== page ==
St. Matthew’s reference to a Canaanite woman pleading with Jesus for a healing universalizes his Gospel proclamation which makes it relevant for us these millennia later, and assures that Jesus’ promises of his kingdom (not of this world) are available to all of us. Indeed today’s gospel passage from St. Matthew is most relevant to our own days of insecurity and threat upon our sense of well being. Jesus’ message of forgiveness for sin and the promise of eternal life transcends all of our worries, anxieties, and fears. At first I had a hard time myself relating to today’s Gospel, especially with regard to “giving the food of children to dogs.” [What?] We have to remember that Jesus came with a NEW testament. He could masterfully turn a phrase and he used this talent (as a treasured former Vincentian teacher used to say to us in the classroom) to get his followers to “look at something like that robin eyeing a worm early in the morning.” Knowing this, I went to my old Jerome Biblical Commentary and, digging, I discovered the real story behind Jesus and the Syro-Phoenician woman.
You see, Mathew’s Canaanite woman (a “Syro-Phoenician woman” in Mark) should have been considered an outcast and part of the “wicked and godless race to be exterminated” according to Jewish perception. In this light Jesus’ equating of her with “the dogs” would seem on target; but on the contrary, Jesus’ trading of borderline insulting sayings with her, in the Semitic world, amounted to being “coy” with each other. Just the opposite of out-casting, Jesus is allowing familiarity and closeness with this woman. The disciples wanted her “dismissed.” Jesus’ actions affirm and reward her true faith. As “other than Jew” she is not thereby excluded from the Reign of God, rather by faith she is included in and embraced by the Good News.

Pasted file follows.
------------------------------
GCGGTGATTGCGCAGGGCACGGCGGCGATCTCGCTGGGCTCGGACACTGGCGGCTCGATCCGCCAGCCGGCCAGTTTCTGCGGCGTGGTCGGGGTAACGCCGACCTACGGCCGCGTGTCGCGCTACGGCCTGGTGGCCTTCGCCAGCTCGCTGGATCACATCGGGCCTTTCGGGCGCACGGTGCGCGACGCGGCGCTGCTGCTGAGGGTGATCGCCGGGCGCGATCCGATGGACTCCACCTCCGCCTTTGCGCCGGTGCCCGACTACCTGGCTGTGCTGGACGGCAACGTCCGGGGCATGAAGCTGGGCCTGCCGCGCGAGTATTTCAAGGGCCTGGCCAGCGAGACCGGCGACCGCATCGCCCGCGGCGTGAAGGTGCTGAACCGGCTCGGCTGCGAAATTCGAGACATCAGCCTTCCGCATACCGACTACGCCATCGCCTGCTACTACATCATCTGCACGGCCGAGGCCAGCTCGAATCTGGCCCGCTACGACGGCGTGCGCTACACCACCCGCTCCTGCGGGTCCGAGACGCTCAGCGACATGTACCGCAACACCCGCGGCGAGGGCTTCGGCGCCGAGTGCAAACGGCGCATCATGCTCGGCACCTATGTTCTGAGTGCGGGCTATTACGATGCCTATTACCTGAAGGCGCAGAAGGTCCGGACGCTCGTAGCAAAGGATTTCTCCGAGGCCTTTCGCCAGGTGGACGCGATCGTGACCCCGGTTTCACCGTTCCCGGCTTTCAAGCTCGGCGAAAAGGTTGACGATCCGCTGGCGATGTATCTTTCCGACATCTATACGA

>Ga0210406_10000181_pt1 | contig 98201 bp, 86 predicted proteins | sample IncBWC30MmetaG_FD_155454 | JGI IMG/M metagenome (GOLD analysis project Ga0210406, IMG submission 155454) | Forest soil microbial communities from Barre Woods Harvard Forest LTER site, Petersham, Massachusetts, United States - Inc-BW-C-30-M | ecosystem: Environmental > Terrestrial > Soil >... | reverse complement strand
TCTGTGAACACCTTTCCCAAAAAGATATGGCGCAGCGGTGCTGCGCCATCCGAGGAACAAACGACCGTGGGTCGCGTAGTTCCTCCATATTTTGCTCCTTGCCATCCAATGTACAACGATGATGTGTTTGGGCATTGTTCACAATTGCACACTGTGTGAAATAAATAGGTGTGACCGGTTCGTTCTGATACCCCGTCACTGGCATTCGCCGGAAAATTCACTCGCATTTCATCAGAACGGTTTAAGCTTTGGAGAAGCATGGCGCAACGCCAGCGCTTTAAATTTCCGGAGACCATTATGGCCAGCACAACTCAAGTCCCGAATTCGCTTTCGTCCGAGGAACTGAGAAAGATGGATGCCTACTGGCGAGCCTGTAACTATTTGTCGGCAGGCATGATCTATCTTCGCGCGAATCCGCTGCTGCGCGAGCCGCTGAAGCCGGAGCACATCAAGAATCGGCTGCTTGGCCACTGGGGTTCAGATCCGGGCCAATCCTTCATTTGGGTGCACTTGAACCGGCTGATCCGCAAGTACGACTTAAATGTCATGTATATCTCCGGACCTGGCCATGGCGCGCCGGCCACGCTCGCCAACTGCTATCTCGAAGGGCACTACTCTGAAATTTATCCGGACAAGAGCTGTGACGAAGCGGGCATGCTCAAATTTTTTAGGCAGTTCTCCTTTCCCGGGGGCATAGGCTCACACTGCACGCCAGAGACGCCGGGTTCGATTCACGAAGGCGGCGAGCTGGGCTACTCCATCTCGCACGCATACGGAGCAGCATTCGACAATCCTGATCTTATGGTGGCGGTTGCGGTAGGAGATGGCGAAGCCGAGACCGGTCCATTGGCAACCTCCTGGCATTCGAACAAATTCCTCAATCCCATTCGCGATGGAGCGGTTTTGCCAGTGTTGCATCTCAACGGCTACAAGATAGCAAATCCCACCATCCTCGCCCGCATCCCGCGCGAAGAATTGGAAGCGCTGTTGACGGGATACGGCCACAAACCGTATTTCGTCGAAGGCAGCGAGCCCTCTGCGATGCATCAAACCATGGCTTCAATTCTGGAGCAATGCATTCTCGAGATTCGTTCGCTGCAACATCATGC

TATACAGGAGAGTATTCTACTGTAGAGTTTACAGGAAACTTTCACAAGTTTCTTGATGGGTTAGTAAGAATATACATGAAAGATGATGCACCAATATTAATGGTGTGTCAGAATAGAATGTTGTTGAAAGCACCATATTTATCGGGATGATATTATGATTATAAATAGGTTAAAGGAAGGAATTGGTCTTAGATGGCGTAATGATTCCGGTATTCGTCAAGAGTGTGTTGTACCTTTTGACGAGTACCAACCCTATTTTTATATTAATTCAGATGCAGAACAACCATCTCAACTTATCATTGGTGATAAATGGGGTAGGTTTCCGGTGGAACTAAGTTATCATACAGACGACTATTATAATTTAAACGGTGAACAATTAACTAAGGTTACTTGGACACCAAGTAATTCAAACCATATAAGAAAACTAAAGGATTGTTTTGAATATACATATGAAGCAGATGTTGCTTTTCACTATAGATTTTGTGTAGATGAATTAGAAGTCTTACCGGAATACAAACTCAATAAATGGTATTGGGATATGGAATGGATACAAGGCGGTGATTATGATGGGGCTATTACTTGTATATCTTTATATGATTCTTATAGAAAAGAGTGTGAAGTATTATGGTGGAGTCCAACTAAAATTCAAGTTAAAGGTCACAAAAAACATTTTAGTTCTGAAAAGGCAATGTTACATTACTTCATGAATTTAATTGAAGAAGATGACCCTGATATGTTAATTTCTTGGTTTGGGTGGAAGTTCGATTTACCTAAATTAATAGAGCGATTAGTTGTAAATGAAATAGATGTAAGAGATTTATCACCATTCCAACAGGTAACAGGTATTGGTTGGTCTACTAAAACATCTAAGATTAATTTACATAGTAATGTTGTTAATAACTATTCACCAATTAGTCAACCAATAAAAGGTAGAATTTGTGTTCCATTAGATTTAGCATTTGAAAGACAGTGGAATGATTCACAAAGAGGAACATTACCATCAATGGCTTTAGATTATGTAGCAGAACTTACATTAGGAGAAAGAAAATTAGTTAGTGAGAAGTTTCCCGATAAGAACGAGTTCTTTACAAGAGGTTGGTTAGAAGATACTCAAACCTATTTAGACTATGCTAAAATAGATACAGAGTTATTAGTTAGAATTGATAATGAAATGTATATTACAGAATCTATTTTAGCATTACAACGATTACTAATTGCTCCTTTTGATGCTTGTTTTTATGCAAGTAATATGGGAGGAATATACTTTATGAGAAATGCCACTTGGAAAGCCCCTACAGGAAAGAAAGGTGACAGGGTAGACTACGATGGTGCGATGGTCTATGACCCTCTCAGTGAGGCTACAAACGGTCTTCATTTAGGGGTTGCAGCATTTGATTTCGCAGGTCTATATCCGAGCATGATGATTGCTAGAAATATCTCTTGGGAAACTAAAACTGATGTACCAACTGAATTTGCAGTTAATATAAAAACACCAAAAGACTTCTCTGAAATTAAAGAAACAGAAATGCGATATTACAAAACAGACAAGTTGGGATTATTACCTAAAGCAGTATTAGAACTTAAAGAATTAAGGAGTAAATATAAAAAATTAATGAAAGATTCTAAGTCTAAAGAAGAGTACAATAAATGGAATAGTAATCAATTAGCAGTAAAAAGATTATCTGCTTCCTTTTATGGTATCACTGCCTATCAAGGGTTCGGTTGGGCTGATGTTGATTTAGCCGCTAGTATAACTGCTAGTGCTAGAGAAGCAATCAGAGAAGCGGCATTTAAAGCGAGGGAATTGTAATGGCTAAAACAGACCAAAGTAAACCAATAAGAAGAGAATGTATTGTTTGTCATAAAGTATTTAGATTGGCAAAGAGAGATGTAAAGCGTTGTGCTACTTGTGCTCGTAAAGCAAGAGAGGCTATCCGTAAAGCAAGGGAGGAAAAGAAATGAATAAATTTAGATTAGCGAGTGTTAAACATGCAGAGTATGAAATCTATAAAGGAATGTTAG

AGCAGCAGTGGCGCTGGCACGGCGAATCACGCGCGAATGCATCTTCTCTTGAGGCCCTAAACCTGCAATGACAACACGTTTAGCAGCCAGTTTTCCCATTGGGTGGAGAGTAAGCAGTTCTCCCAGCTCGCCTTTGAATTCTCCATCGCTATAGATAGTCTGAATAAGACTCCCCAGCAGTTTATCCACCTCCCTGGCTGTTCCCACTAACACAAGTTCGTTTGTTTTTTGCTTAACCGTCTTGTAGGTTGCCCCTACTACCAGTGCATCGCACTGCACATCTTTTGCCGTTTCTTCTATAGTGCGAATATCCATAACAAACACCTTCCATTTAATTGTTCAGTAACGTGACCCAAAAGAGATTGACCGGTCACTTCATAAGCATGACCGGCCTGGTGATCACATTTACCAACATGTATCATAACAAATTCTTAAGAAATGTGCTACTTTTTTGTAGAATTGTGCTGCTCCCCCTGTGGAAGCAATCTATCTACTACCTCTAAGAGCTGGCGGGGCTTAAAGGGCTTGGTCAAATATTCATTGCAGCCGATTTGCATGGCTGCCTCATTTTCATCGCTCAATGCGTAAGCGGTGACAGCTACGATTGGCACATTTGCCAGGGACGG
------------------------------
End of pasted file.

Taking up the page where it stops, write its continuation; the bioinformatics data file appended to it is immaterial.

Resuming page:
Because of the actions of misinformed extremists, understandable fear (if not terror) has been struck into the minds and hearts of people who might otherwise have been found to be tolerant and respectful of people with a different worldview and a different belief system. This is sad. This is a dangerous distraction, in my view. Jesus’ treatment of the Canaanite woman is the approach to take. She is the “lady next door” and has shown no signs of aligning herself with some extreme view deserving to be “outcast” or stereotyped into a brainwashed terrorist organization. Jesus therefore teaches and models for his disciples how to treat her with engaging care and respect. He includes her in his kingdom based on a new testament.
In our day-to-day lives, more than ever, we need to—WE MUST—do the same as Jesus, for the sake of the kingdom. Nobody ever claimed that following in Jesus’ steps would be a cakewalk. But can’t we see that such an approach to living with and alongside is exactly what Jesus would have of us? How else would we come to holy communion? There was a time in this country when Catholics (“Those Papists”) were perceived as a threat. “Whatever you do, don’t let those Catholics make their way into government!” Thank God for the people who decided by themselves that it was more important to get to know us first, before labeling us and treating us as outcasts.